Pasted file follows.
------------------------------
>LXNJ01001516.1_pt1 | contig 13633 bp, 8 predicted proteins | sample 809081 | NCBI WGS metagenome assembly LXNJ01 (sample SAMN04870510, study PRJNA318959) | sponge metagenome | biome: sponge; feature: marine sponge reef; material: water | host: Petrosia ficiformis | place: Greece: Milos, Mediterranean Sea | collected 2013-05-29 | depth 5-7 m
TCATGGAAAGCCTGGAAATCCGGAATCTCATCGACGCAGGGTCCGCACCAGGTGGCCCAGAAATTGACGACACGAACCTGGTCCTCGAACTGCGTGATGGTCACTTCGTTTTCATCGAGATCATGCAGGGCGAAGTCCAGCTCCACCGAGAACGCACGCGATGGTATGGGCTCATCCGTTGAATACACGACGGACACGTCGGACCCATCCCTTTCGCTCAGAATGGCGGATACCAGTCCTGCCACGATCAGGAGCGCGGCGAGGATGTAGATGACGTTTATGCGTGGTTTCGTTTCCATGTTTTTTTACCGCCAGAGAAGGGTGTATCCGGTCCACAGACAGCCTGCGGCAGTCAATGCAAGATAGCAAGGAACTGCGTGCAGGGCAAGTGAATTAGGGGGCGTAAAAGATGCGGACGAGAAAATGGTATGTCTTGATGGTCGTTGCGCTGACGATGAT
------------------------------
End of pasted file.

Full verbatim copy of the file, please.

>LXNJ01001516.1_pt1 | contig 13633 bp, 8 predicted proteins | sample 809081 | NCBI WGS metagenome assembly LXNJ01 (sample SAMN04870510, study PRJNA318959) | sponge metagenome | biome: sponge; feature: marine sponge reef; material: water | host: Petrosia ficiformis | place: Greece: Milos, Mediterranean Sea | collected 2013-05-29 | depth 5-7 m
TCATGGAAAGCCTGGAAATCCGGAATCTCATCGACGCAGGGTCCGCACCAGGTGGCCCAGAAATTGACGACACGAACCTGGTCCTCGAACTGCGTGATGGTCACTTCGTTTTCATCGAGATCATGCAGGGCGAAGTCCAGCTCCACCGAGAACGCACGCGATGGTATGGGCTCATCCGTTGAATACACGACGGACACGTCGGACCCATCCCTTTCGCTCAGAATGGCGGATACCAGTCCTGCCACGATCAGGAGCGCGGCGAGGATGTAGATGACGTTTATGCGTGGTTTCGTTTCCATGTTTTTTTACCGCCAGAGAAGGGTGTATCCGGTCCACAGACAGCCTGCGGCAGTCAATGCAAGATAGCAAGGAACTGCGTGCAGGGCAAGTGAATTAGGGGGCGTAAAAGATGCGGACGAGAAAATGGTATGTCTTGATGGTCGTTGCGCTGACGATGAT